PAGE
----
More and more companies are using social media for customer service. Undoubtedly it has a lot of perks for customers, what with increased transparency and quick turnaround time. But it has a lot of business perils too. This brings me to a very important question –
Is customer service over social media a good idea?
Short answer: If you have the resources and persistence to handle it, yes.
Long answer: Read on.
Social media has changed the way brands connect with customers. Brands have been successful in taking engagement to the next level.
However, social media is a double-edged sword. It has made it possible for customers to rant, rave, hash and bash relentlessly, without mercy.
Customers have become more demanding. If you don’t respond to complaints in an hour or two, get ready to face their ire and fury. From not being responsive enough to blatantly ignoring customers, plenty of allegations will be leveled at you.
This is why it is very important to untangle social media and customer service. If you are using Twitter or Facebook, the first thing to get straight is, don’t let customer service hamper your social media marketing.
Here are a few ways to untangle social media and customer service:
If you’re using your main Twitter handle or Facebook page for customer service, the first thing to do would be using two separate accounts, one for promotions, deals, and other engagement, and one for customer service. Even Zappos, who in their own words are “powered by service,” do this and clearly demarcate their marketing and social updates from customer service, albeit leaving the two functions connected and easily discoverable.
If you have businesses in multiple locations, a good idea would be to have separate accounts for each location. For instance IKEA has IKEA, IKEA Miami, IKEA Brooklyn, IKEA UAE, and many more.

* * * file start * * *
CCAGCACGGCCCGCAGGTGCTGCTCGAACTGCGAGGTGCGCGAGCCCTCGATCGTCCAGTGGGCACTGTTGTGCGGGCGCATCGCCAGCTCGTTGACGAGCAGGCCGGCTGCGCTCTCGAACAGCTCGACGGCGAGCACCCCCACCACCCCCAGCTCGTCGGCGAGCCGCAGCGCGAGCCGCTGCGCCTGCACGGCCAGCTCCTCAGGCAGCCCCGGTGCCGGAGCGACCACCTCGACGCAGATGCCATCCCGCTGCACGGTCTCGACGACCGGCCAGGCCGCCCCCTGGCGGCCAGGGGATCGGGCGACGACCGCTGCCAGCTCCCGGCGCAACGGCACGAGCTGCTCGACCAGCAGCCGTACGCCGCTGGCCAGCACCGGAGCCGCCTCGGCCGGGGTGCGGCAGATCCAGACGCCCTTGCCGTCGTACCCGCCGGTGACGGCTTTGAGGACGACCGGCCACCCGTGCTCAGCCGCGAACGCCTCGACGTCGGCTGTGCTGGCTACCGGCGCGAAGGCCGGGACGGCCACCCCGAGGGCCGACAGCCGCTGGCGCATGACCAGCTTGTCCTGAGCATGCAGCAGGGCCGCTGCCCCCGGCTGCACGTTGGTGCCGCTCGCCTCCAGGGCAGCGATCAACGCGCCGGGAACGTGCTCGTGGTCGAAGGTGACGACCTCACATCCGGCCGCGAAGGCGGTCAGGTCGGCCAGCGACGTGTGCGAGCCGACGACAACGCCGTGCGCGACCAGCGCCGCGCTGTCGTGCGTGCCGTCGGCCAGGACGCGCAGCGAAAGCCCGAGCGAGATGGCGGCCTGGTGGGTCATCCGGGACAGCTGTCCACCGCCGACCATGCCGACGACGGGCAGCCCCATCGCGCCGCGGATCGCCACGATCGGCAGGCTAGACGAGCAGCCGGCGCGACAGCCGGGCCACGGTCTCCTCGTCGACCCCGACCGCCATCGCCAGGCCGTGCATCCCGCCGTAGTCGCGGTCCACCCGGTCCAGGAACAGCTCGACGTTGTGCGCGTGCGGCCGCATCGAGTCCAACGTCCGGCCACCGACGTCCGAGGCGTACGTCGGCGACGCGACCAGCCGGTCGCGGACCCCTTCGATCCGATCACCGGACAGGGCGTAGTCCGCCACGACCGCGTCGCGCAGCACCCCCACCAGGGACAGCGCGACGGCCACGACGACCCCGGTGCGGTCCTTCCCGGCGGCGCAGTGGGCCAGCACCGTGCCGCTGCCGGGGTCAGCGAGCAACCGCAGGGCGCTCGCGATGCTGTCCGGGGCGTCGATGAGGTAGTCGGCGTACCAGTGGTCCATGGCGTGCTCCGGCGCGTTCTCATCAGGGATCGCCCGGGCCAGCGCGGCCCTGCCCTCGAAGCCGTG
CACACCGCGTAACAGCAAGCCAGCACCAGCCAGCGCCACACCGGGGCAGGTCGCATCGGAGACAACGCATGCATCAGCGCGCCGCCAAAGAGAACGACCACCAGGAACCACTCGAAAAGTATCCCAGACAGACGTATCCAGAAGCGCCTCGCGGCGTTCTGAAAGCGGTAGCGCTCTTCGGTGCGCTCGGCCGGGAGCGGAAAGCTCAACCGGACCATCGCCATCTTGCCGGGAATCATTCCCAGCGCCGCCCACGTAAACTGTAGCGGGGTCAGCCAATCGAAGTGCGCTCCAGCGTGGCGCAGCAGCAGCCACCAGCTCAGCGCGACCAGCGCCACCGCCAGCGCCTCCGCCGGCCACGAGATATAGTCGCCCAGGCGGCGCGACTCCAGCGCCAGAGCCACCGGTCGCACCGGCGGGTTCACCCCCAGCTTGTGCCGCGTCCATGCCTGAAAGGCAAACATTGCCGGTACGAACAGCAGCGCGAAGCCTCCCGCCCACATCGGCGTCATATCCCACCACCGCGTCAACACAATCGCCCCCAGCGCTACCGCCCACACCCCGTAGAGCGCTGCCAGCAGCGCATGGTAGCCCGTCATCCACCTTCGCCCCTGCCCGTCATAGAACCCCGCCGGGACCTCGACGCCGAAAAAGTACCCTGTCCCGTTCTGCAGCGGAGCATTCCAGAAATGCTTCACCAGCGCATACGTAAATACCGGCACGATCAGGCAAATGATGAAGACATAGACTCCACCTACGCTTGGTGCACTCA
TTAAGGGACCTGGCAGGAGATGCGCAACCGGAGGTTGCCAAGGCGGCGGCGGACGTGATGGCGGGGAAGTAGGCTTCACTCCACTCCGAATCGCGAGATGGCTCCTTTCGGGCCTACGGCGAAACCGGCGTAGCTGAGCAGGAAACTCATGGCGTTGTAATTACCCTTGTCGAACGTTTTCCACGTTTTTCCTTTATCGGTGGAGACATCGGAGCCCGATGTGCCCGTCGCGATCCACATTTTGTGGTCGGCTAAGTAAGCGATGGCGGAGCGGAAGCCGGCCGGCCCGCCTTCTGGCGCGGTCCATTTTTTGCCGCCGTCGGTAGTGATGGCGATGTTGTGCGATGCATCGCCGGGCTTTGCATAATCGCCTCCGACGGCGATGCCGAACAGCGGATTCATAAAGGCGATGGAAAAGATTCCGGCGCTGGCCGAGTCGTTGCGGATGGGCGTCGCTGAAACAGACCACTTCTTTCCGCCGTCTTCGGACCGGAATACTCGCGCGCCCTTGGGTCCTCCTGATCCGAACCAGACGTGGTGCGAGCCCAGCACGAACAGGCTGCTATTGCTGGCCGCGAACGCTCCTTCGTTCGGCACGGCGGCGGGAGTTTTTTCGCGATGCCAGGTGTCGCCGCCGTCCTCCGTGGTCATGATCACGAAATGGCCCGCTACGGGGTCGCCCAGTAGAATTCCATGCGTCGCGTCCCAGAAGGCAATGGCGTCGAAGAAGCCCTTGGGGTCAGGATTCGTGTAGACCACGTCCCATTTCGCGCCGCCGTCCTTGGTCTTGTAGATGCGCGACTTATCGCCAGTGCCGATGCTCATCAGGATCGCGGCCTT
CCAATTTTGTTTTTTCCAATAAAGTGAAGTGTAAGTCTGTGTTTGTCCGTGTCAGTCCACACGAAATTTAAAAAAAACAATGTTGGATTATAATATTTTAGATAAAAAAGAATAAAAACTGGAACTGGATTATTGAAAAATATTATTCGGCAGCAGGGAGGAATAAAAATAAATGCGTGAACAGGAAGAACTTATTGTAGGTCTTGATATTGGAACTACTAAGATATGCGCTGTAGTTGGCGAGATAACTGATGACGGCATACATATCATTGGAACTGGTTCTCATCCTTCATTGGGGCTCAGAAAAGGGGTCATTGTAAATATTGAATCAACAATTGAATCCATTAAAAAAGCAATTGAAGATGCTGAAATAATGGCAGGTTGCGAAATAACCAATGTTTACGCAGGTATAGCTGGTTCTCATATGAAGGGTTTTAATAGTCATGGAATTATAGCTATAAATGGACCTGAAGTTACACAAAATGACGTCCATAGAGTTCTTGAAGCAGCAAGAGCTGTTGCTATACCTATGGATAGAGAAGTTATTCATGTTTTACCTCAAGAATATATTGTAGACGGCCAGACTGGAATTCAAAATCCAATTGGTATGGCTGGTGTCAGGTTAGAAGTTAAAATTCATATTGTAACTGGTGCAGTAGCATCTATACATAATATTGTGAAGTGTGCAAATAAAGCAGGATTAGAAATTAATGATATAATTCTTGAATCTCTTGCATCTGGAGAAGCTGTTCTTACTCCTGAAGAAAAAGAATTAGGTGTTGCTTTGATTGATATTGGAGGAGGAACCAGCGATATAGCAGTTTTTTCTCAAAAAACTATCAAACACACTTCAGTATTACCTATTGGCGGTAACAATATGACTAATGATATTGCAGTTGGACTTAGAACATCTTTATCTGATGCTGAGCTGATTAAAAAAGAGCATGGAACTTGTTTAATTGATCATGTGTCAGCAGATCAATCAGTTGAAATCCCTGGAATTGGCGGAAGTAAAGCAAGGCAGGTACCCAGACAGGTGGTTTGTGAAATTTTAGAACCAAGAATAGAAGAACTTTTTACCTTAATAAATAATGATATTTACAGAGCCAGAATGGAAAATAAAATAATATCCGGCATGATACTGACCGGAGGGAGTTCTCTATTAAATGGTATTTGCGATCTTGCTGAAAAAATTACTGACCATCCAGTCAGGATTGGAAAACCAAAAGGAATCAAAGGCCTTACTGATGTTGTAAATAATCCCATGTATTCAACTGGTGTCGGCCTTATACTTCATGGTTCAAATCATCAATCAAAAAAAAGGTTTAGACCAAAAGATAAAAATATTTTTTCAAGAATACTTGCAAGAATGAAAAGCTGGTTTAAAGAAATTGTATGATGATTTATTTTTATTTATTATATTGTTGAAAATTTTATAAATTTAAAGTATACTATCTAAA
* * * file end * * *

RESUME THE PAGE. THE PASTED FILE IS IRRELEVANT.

Different accounts allow you to manage the flood of activity in different regions in a timely manner, as well as have local representatives respond in native languages and handle the problems with more authenticity and cultural understanding.
At the same time, make sure you monitor all your social channels regularly. You don’t want to get so engrossed in answering questions on Twitter that you forget all about your Facebook customers.
The Website Connect
All websites and apps today have social buttons on their footers, headers or sidebars. The typical information found on the sides and corners is a phone number, Facebook, Twitter and YouTube icons, and perhaps a subscription button. Indeed, DIY website builders come with the option built in.
Now the biggest mistake made here is that the links go to the generic or main social media marketing account. I’d love to see someone trying this on their website instead:
Though it might take a few days for people to know about different accounts and get used to it, once it becomes common knowledge, it would be far easier for you to handle irate customers and keep the negative publicity in check.